BLM Moves to Suspend Standards to Prevent Waste of Public Resources

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Delay Would Allow for Continued Waste of Taxpayer-Owned Natural Gas

Stacy MacDiarmid, (512) 691-3439,

(Washington, DC) Department of the Interior Secretary Ryan Zinke today placed on hold until January of 2019 a  suite of protections issued by the Bureau of Land Management (BLM) that require oil and gas companies operating on federal and tribal lands to take common-sense measures to reduce preventable leaks and venting of methane, the primary component of natural gas. 

After similar efforts were rejected by both the courts and Congress, the Trump administration is trying once again to suspend rules to protect taxpayers and Native American tribes from the needless waste of their natural gas resources. The rules will also reduce emissions of other damaging air pollutants, including smog-forming volatile organic compounds, and hazardous air pollutants like benzene, a known human carcinogen.

Once again, we see Secretary Zinke and the Trump Administration catering to the most poorly-operated companies in the oil and gas industry, at the expense of taxpayers and tribal communities and to the notable disadvantage of companies that are trying to reduce waste and operate responsibly” said EDF Associate Vice President of Climate and Energy Matt Watson.

With this delay, Secretary Zinke will allow at least an additional $330 million of taxpayer-owned natural gas to continue to be wasted. That’s enough natural gas to meet the heating and cooking needs of 1.5 million American homes for a year.

Inaction is already hurting the American taxpayer. Since development of this rule began in 2013, more than $1.8 billion worth of American taxpayer-owned natural gas has been wasted largely due to avoidable leaks, flaring and intentional releases of methane. The BLM waste reduction standards, adopted in January, were modeled after policies pioneered in Western states like Colorado and Wyoming with the support of local elected officials, leading oil and gas companies and environmental groups. 

Just last month, with the support of both industry and environmental groups, Colorado strengthened its nationally leading methane reduction rule, and Pennsylvania took key steps to adopt methane reduction standards.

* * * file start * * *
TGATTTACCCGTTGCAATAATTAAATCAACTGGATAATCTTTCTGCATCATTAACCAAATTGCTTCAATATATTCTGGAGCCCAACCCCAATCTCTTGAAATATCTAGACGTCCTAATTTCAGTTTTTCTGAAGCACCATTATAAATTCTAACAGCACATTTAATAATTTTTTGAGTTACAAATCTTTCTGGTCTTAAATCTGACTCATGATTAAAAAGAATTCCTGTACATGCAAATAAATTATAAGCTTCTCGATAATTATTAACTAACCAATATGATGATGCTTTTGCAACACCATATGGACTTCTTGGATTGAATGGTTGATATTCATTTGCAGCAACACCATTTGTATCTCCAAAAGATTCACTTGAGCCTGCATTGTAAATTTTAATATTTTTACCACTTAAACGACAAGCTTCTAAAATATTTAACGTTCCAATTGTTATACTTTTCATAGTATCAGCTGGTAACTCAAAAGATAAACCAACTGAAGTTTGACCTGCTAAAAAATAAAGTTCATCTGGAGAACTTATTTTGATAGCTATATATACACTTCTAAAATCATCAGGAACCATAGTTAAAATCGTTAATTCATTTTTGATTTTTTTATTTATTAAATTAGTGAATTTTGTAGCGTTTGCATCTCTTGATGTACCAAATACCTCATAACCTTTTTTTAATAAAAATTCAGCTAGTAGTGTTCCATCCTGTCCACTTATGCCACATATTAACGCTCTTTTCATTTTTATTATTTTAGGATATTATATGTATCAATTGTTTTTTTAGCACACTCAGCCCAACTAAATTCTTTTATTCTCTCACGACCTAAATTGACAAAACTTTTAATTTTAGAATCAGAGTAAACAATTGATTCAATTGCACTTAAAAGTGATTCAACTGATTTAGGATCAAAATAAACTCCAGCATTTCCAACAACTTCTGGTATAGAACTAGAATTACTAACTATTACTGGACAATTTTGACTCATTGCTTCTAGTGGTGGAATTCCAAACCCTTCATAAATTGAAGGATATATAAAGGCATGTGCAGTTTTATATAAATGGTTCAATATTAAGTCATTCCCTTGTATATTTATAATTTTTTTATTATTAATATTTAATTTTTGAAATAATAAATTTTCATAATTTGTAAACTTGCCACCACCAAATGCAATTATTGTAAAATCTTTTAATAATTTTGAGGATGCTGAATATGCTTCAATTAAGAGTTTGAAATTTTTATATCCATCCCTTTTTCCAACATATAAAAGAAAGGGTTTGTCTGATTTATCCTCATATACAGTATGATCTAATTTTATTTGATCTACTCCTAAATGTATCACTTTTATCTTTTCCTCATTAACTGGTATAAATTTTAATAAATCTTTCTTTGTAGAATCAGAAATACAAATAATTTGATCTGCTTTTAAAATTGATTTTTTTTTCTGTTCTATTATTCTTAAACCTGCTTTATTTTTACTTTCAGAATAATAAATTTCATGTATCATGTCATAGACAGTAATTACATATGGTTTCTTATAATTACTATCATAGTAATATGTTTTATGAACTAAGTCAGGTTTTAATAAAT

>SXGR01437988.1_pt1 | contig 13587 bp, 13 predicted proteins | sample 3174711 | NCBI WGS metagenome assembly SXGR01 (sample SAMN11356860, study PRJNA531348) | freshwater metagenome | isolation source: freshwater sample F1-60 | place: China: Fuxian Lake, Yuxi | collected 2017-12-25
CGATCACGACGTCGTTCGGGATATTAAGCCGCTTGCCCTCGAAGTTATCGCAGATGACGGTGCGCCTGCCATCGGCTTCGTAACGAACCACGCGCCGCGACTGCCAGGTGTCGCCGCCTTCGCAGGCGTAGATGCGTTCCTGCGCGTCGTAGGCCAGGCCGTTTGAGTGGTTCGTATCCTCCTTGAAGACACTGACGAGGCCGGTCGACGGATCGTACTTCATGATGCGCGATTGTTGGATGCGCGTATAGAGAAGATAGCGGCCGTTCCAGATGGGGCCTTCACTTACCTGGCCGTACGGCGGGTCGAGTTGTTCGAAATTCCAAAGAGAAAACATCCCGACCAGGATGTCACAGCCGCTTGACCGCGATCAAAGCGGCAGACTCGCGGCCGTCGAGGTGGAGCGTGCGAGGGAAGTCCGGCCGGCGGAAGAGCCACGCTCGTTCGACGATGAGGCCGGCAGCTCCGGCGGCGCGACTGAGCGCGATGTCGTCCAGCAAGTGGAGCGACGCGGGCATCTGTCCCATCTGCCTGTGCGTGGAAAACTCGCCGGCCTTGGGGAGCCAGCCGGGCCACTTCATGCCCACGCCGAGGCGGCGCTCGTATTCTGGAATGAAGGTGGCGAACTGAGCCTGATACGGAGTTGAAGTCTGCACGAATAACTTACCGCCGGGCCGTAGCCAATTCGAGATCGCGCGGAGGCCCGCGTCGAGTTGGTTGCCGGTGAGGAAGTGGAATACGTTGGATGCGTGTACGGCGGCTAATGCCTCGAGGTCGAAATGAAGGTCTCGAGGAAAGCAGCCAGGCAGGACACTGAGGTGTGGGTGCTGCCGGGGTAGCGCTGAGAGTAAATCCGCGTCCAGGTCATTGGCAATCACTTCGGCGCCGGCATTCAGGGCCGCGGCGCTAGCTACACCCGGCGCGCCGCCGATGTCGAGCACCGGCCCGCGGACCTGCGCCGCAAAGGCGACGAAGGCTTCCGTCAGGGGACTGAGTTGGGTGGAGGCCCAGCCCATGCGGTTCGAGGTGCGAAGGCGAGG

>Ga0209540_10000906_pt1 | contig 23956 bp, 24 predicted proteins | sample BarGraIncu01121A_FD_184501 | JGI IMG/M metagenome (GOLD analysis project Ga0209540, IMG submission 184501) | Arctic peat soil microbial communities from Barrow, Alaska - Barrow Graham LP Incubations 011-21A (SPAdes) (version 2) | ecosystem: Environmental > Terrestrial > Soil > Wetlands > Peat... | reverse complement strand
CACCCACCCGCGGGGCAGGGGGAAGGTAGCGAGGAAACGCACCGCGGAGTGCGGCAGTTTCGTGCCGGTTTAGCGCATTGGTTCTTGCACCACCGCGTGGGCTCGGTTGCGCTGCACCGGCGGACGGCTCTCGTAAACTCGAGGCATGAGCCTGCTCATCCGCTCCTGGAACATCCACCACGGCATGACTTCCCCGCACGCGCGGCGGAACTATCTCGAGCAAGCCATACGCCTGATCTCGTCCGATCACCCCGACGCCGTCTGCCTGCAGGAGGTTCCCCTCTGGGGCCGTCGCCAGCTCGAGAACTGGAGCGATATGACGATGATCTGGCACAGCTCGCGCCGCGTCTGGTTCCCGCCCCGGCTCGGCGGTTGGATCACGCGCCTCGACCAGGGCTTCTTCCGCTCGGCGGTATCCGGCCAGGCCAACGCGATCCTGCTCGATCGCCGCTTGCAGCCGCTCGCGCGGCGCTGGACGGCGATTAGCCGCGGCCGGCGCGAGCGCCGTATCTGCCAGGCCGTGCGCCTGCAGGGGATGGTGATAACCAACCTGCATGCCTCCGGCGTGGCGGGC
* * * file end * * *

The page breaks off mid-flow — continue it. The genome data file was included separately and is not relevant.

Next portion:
“While states are moving forward to implement and strengthen their rules on methane, Secretary Zinke is running backwards,” said Dan Grossman, National Director of State Programs for EDF.

More than 80 percent of Western voters, who live and work near public lands, support this rule, and more than two-thirds of votersacross the country want to keep the rule in place.

Despite that support, opponents of the standards asked a federal district court in Wyoming for a preliminary injunction, which would have put the standards on hold indefinitely. In January, the court denied that request.

In May, opponents attempted to repeal the standards using the Congressional Review Act, but after an outpouring of support for the rule from across the country, the effort was rejected by a bipartisan majority of the U.S. Senate.

In June, Secretary Zinke attempted to unilaterally suspend many of these same protections, without providing any opportunity for public comment and without considering the additional wasted gas or harmful air pollution that would result from his actions. A federal district court in California struck down this decision in October 2017, in response to legal challenges filed by the states of California and New Mexico and separate challenges filed by EDF and a broad coalition of environmental conservation and public health organizations.

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